As broad as some of these sound, the objectives for each spell out just how serious the city is about its IT infrastructure and assets. For example, with e-government, New York plans to expand citywide services to residents via the Internet, kiosks and interactive voice-response systems. Procurement officers will have to develop policies and procedures for establishing some kind of electronic link with vendors and to standardize purchasing, payment and billing systems to allow electronic commerce to work effectively.

For an interoperable technology infrastructure, the city plans to beef up its telecommunications plan, leverage its SONET-based institutional network, explore new technologies that integrate voice, data and video, and develop a common basemap for a citywide geographic information system. Objectives for other goals include recruitment of more qualified IT personnel, allocation of funds to spur investments in IT, expansion of the city's information security infrastructure and partnerships with the private sector and other governments to leverage projects.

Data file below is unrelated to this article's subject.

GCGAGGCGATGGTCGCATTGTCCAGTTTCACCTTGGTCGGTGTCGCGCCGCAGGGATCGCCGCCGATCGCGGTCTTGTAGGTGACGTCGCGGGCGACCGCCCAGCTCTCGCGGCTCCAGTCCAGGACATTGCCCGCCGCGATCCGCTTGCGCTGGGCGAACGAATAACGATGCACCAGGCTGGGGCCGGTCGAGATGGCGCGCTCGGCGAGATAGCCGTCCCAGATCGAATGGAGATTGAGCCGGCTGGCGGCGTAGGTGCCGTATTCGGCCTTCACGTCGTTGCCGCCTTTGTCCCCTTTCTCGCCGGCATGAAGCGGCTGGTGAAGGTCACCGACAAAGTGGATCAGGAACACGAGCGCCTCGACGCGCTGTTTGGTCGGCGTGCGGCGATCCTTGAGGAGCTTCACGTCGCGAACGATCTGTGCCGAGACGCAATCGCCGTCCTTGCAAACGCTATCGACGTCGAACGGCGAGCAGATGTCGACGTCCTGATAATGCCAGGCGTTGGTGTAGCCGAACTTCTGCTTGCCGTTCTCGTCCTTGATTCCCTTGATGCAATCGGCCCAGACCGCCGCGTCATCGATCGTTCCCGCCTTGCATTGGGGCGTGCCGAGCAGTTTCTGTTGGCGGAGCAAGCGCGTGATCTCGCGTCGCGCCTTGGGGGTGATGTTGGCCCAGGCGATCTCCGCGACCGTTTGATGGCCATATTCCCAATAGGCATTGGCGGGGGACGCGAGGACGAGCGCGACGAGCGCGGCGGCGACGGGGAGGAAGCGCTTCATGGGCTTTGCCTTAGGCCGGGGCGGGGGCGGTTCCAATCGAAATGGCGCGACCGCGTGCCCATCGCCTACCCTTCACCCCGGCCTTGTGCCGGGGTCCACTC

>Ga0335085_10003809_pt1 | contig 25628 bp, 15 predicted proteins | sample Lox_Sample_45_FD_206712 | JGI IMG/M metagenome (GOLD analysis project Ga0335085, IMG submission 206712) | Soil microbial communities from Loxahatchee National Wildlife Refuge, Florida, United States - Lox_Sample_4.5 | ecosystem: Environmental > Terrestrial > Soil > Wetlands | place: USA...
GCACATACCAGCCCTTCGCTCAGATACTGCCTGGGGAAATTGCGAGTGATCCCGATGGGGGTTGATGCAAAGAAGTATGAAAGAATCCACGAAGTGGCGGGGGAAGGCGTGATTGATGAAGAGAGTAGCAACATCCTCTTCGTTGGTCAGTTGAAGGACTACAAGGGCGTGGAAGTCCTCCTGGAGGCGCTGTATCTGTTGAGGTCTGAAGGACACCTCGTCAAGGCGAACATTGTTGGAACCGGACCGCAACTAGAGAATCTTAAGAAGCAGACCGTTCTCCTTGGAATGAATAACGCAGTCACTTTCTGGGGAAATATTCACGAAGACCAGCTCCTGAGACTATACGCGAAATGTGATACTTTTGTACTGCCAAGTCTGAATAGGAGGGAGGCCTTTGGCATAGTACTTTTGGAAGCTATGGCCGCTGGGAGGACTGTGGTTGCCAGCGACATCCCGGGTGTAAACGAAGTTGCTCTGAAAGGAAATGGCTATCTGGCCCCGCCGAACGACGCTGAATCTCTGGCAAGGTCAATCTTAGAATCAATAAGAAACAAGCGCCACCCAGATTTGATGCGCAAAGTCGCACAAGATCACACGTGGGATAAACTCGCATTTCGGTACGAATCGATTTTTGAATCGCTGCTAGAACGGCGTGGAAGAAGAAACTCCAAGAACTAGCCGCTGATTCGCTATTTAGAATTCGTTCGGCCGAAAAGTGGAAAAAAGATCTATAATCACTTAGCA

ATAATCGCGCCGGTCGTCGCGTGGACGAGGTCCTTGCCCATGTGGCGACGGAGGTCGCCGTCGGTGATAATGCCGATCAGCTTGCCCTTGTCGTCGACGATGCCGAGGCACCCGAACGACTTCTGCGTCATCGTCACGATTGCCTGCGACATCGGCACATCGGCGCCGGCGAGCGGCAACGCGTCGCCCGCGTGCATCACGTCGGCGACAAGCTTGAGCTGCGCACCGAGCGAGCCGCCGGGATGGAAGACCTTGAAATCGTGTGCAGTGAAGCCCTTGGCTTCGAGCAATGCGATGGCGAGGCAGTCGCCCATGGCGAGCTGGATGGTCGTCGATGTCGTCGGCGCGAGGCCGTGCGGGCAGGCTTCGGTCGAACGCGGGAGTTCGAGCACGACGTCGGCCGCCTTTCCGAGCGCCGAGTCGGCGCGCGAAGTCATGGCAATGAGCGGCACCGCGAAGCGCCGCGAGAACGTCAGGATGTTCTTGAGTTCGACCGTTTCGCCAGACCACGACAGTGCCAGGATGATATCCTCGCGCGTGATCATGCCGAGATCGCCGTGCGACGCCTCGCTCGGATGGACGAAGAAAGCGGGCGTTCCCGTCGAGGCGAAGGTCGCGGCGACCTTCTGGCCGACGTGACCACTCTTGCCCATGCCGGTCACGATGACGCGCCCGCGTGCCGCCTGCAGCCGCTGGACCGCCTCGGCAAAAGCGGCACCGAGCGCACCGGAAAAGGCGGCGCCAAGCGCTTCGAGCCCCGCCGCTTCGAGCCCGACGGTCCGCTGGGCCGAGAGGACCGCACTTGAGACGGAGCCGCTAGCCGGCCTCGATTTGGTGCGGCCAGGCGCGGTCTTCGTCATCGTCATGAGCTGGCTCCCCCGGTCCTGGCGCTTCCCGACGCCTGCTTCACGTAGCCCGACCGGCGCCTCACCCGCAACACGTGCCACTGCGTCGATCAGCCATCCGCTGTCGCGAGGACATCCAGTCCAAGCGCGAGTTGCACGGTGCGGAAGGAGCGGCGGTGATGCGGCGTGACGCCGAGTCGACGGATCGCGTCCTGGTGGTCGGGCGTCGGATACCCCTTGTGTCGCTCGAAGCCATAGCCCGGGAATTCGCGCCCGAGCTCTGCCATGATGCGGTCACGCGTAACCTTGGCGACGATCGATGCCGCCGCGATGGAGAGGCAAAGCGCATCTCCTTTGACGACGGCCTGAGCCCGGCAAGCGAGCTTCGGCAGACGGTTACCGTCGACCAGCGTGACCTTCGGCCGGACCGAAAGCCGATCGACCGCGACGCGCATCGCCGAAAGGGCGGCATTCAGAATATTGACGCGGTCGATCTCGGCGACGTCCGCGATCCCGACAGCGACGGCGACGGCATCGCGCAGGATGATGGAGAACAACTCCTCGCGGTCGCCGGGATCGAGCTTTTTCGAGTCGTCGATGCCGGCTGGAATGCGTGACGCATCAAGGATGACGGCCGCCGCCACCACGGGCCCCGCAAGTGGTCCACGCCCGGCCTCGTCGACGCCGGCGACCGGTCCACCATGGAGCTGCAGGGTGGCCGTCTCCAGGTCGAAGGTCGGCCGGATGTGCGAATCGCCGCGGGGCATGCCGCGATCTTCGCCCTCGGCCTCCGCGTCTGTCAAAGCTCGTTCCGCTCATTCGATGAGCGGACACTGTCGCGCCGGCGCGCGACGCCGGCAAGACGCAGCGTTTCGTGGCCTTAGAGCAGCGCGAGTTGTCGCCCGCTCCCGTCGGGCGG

Like all strategic plans, uncertainties hang over New York's technology goals. Meeting the plan's goals will call for hefty investments in IT. Despite budget surpluses, the city is under pressure to cut spending. Giuliani is a pro-business, anti-tax mayor determined to change the city's liberal spending legacy. Meanwhile, repairs to the city's aging infrastructure continue to soak up precious money.

Then there's the execution. Government employees have a history of resisting change if technology is introduced in a way that proves threatening. Even when implemented properly, technology can be perceived as a threat by some workers. New York City, which has more than 200,000 highly unionized workers, is bound to have some resistance. More than one deftly planned IT initiative has been late, over budget or completely derailed because of cultural resistance. The mayor's steering committee and departmental IT managers will have their work cut out for them as they reengineer city government for the Information Age.




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CIO
By Bryan M. Gold

Allan Dobrin

When New York City Mayor Rudy Giuliani went searching for a CIO last year, he needed to look no further than his own office. That's because veteran city employee Allan Dobrin was serving as executive deputy in the Mayor's Office of Operations, with forming a marriage between people on the business side and people on the technology side a key responsibility. Dobrin had previously served as chief of staff for the deputy mayor of operations.